Ragtime and Blues
Ragtime and Blues are the two music styles that give Jazz her name and life. Ragtime and blues, which are generated and rose into popularity at mostly the same time of period, are usually considered as closely connected because of Jazz and yet are very distinctive music styles. They affect Jazz in different perspectives, such as Ragtime in the usage of syncopation, the swing feeling, and Blues in the composition form, the improvisation, and the “Soul”. Similarity and difference:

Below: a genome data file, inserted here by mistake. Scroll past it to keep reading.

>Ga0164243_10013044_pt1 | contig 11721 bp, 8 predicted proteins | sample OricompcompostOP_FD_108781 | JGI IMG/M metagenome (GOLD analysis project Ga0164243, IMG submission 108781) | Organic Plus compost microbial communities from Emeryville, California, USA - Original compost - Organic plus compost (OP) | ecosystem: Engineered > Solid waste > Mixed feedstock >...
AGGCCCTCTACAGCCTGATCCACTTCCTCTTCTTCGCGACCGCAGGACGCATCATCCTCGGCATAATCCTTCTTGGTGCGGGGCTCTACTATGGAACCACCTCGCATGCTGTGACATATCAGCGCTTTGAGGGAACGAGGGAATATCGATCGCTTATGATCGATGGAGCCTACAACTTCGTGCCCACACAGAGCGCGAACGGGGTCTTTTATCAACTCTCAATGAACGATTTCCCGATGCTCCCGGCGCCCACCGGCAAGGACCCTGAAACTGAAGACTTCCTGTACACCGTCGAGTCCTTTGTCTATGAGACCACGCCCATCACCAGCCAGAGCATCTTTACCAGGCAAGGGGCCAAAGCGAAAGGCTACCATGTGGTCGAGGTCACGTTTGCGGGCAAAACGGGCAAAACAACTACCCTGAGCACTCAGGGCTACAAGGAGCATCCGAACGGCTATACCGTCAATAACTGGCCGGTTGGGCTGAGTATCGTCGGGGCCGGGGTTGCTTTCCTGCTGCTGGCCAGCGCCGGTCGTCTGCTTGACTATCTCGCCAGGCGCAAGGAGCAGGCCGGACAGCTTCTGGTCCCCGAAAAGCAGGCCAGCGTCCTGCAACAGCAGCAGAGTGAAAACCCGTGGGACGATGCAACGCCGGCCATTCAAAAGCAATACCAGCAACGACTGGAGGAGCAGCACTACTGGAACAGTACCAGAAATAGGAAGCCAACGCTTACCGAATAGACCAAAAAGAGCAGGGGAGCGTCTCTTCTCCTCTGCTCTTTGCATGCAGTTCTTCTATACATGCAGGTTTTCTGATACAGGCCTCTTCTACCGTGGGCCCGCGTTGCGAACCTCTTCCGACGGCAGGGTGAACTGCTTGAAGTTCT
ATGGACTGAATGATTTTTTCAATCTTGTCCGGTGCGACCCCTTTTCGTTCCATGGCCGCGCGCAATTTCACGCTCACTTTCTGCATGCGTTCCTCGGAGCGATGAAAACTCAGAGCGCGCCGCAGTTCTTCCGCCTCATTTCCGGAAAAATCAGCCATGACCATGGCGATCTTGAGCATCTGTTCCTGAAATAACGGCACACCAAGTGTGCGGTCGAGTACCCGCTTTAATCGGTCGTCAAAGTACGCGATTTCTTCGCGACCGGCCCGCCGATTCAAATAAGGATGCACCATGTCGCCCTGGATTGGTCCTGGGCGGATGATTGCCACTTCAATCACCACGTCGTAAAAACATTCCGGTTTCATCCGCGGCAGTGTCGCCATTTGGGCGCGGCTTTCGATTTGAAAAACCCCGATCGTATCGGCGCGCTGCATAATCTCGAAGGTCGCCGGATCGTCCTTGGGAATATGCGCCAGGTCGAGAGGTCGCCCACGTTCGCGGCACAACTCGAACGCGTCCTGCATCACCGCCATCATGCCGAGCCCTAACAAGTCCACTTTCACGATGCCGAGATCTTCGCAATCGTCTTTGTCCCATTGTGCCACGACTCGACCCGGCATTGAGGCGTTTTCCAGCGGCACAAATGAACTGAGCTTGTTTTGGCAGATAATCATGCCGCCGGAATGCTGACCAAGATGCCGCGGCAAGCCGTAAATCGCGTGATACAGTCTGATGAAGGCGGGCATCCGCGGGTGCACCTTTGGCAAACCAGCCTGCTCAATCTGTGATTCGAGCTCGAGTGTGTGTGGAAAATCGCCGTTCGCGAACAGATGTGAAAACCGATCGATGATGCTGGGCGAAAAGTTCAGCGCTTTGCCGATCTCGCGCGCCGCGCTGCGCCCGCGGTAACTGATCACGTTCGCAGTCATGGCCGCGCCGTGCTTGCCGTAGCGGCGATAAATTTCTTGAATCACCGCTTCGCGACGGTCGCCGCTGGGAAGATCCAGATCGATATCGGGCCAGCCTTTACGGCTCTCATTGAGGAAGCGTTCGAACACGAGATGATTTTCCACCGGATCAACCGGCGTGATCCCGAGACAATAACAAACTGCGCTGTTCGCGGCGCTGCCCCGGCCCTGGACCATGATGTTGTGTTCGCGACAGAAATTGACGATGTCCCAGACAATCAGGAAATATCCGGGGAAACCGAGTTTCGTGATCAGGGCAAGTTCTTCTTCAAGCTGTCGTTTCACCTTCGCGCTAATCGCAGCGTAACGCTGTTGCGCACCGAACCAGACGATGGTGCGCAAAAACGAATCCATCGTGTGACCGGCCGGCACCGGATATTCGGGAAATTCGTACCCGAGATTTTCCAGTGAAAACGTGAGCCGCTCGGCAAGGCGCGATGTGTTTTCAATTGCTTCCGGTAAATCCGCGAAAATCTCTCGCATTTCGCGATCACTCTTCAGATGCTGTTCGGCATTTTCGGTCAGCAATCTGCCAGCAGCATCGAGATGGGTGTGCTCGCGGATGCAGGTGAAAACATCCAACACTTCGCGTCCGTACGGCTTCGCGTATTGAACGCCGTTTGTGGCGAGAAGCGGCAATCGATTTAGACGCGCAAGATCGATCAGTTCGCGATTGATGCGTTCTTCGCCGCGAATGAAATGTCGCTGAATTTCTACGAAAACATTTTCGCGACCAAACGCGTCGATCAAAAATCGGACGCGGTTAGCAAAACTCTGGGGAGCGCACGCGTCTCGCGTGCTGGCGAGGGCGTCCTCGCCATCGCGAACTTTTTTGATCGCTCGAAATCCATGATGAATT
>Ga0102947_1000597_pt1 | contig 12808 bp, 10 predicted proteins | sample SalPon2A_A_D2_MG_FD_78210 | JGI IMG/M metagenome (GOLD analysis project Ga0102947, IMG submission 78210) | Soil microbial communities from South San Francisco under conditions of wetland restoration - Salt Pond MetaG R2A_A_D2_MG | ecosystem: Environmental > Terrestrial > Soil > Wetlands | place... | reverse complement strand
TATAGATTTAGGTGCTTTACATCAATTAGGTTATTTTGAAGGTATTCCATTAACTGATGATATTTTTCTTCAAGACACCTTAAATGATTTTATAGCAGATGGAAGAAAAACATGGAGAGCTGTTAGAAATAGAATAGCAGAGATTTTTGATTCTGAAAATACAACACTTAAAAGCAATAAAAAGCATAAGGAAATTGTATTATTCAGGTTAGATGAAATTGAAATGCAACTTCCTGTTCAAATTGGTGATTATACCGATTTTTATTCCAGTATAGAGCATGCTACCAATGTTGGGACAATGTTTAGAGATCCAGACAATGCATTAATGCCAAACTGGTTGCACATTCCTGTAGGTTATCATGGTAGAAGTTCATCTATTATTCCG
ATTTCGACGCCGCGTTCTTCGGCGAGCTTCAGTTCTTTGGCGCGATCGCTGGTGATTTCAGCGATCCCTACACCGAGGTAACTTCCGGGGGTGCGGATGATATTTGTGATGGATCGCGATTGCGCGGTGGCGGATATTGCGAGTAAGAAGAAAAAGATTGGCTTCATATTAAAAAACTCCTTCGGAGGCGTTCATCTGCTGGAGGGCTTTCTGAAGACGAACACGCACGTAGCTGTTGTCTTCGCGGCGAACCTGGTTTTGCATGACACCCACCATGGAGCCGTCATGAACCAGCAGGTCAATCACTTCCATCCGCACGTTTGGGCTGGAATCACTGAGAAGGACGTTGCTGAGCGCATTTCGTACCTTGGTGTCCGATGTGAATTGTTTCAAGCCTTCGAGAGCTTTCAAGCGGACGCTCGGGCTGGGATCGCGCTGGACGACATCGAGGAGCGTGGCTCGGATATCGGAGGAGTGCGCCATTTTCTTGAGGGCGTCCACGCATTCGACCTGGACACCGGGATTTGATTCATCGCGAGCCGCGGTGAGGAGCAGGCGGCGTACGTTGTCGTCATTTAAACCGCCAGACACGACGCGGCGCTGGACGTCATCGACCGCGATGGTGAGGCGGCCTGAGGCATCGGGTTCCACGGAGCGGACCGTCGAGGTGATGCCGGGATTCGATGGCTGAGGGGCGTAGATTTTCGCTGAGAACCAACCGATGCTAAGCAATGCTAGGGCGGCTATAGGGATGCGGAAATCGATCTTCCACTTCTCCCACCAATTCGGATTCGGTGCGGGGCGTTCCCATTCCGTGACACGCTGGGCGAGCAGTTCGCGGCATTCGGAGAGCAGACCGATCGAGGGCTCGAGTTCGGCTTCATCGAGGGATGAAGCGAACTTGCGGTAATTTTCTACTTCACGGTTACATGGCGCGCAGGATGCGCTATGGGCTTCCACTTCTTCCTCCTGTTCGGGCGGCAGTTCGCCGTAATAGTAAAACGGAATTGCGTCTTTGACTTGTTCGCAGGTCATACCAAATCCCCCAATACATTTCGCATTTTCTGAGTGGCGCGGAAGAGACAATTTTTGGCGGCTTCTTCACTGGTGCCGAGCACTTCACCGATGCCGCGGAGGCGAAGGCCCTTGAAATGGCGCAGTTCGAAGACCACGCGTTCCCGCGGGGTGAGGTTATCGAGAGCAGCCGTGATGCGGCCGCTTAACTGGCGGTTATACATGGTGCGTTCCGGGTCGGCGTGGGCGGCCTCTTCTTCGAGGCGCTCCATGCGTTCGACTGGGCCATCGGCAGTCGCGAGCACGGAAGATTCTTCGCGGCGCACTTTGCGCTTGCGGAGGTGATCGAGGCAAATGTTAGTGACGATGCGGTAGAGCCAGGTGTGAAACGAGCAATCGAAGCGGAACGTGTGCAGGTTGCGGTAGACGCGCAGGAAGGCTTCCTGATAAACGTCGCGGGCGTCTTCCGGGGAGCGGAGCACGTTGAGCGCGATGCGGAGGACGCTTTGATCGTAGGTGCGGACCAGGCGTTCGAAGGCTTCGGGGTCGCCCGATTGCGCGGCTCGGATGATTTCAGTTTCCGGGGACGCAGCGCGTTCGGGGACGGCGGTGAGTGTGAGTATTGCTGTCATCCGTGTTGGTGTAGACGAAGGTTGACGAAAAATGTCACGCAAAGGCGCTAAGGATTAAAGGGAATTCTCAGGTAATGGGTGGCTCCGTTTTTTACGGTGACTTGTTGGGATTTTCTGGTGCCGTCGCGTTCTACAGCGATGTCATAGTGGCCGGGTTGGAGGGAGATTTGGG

What both Ragtime and Blues share is their Black regions. They are both a classic and important component of early Black popular music. Almost all commentators expressed their view that the originators of Ragtime were black, and even some believe that it was imported from Africa; and yet Blues was believed to start in slavery which involved with large population of African Americans. As Scott Joplin, one of the most influential Ragtime musician, stated, “ There has been ragtime music in America ever since the Negro race has been here.” and this poetic statement would perfectly apply to Blues as well. Historically, ragtime and blues started and rose into popularity at basically the same time. Ragtime’s huge popularity was abetted with the huge dimension of the print of “Maple Leaf Rag” by Scott Joplin in 1897. Almost the same time, classic blues like “St. Louis Blues” and “Memphis Blues” was composed by W.C. Handy. For a long period of time, specifically from 1890s to 1920s which was the time when Jazz becomes a dominant popular music style, ragtime was the typical popular music form in America. The popularity of Blues and Ragtime at early ages was strongly associated with the popular theater in late 19th and early 20th century. Even though ragtime and blues share the same origin and same historical path, they are indeed very different music styles, which determines their contribution to Jazz and make it a new and yet unique music. The...
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